Artful Cheese Boards from Artifaqt
I am a sucker for the hand-hewn. You know this. I like cheeses that are cut and shaped by hand. Ideally, I like to buy them from the maker’s hands directly at a farm or farmers’ market. I also have a thing for hand-made knives and cheese boards. Maybe this is because I am a passionate scribbler and also the daughter of a violinist, so I believe in the power of things that are held, thumbed, toggled, and touched.
About an hour outside of Philadelphia, there is a woodworker and designer named John Luttman who makes beautiful hand-carved cheese boards, among other things. He’s been at it since 1983, when he arrived in Phoenixville with “a truck, some tools, and my dog, Curry!” Artifaqt, his studio and show room, is located right on Phoenixville’s Main Street.
John’s eye for shape, color, and texture energizes my cheese brain. A couple weeks ago, I visited his studio and picked up some samples which have become like a set of dominos on my coffee table. I like to mix and match them, with or without cheese.
To me, their velvety surfaces and unique shapes provide the sort of theatrical staging that a hand-crafted cheese display deserves. (Cue the satin curtains, the smoke machine!)
If you like what you see, check out Artifaqt’s online shop or visit John in person (Psst…John is offering a discount to MF readers; details at the end of this post). You’ll find a warren of workshops he has built for wood, metal, and stone — all occupied by local artisans he employs from the community.
Most recently, John has collaborated with Chef Eric Ripert to create a set of serveware for Le Bernardin and Aldo Sohm Wine Bar in New York, including a special charcuterie tower that revolves on a turntable. He’s also created custom boards for Chef Jose Garces and Jean-Georges Vongerichten.
Below are a few of my favorite cheese objects, including a banana-leaf inspired baguette board and a set of truly tiny cheese boards for bite-sized love affairs.
Questions for John Luttman
~Where are you from and why did you settle in Phoenixville, PA?
I grew up on the other side of Valley Forge National Park and came to Phoenixville from a series of short term workspaces in the area after a year at the Oregon School of Arts and Crafts.
~Who taught you about woodworking?
My mentor was Karöl Pacanovsky. Karöl was born at the foothills of the Tatra Mountains in Slovakia and did his apprenticeship in Vienna. Karöl was 85 when we met, and his everlasting impression on me was I had all I needed to teach myself.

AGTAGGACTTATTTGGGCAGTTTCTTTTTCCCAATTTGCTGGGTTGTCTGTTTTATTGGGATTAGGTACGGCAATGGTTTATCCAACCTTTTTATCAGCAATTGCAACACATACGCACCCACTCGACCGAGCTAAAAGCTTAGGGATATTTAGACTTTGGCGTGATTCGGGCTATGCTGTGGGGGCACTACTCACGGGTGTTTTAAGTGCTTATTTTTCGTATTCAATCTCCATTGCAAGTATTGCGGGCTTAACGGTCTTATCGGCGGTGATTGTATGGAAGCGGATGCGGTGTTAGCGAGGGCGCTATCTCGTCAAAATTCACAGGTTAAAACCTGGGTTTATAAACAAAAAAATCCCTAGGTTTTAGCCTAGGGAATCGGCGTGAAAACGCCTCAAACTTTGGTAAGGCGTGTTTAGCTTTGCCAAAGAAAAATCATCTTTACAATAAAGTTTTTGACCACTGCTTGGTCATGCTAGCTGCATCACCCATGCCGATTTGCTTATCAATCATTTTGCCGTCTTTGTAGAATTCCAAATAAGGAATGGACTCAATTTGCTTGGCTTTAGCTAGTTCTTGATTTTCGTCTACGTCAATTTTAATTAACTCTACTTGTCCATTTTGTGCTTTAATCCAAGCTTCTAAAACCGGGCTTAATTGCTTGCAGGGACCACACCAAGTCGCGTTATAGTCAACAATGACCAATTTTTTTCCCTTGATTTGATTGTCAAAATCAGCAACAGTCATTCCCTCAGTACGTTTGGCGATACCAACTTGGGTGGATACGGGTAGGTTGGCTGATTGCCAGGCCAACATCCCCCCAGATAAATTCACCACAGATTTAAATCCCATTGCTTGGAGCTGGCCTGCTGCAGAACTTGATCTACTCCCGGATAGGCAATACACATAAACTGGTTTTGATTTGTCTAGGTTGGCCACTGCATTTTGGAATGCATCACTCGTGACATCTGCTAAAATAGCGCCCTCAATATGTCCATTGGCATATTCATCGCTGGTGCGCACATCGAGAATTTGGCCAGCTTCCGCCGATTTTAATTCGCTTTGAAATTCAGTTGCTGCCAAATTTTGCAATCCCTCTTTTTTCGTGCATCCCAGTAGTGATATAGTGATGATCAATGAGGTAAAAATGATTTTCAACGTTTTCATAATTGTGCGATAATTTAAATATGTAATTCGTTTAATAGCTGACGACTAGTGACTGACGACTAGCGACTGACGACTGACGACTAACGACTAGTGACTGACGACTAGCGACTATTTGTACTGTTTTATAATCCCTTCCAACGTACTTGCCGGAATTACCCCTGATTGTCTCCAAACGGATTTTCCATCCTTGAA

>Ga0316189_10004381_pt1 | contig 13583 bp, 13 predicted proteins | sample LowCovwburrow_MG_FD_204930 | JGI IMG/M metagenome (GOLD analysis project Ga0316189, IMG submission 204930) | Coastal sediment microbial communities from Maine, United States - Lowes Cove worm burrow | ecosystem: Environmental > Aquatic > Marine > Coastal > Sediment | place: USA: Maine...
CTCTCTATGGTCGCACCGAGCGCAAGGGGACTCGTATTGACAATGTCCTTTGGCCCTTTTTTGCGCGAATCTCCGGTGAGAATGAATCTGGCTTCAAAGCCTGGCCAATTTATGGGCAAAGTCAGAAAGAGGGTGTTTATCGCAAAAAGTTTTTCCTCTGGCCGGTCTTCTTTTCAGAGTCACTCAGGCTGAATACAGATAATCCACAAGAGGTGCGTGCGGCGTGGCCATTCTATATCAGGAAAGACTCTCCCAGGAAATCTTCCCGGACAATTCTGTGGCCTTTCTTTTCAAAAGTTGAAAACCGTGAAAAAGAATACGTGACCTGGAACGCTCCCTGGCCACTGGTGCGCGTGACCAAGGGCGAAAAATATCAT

~You’ve passed the tradition on to your son, who works with you?
Early on, I built a diverse staff with skills useful and eventually beneficial to my business interests in those days. We learned from each other as we moved into new materials and methods. Today’s evolution is being developed around young people in their 20’s with strong work ethic and work interest. Young people with a strong set of current skills only get better as they unlock their potential. One is my oldest son Dane. Dane is 27 and has worked with me since his early teens.
Joining us, when he graduates from Rochester Institute of Technology next spring, is Tom Nelson, a furniture design major. The three of us work so well together sharing skills and tasks as we work in small batch production. Our way is to rotate through each step, whether metal or wood so the moment is always fresh.
~On sourcing wood for your boards: you use a lot of Pennsylvania hard woods. Are all of your boards sourced from wood in PA?
We source from two one-man sawmills just north of our studios in Montgomery County, PA. This fall we will be heading west to the Allegheny Mountains of western PA to pick up a truck load of hand selected hardwoods from a large family run sawmill. As they grade their lumber, they pull the extraordinary boards aside for us. I told them the horizon is coming closer for me so I can only afford to work the finest wood available. They source mostly from PA ( Penns Woods! ) but also from Ohio, West Virginia and Michigan.
~You mentioned a connection to Longwood Gardens — did I understand correctly that they give you wood from felled trees?
In Longwood’s words: “Entertain among the trees of Longwood Gardens in your own home. Every piece of our Treeware Collection is carved and crafted by attentive hands using the reclaimed wood of fallen legacy trees from our Forest. Longwood Gardens teamed up with local artisans, Artifaqt, to make these exclusive kitchen and home accessories.”
Artifaqt Discount for Madame Fromage Readers
- Mention “Madame Fromage” for a 10% discount.
- Mention “Madame Fromage” and the name of a PA cheesemaker for a 15% discount.
- Discount applies to online orders and store visits.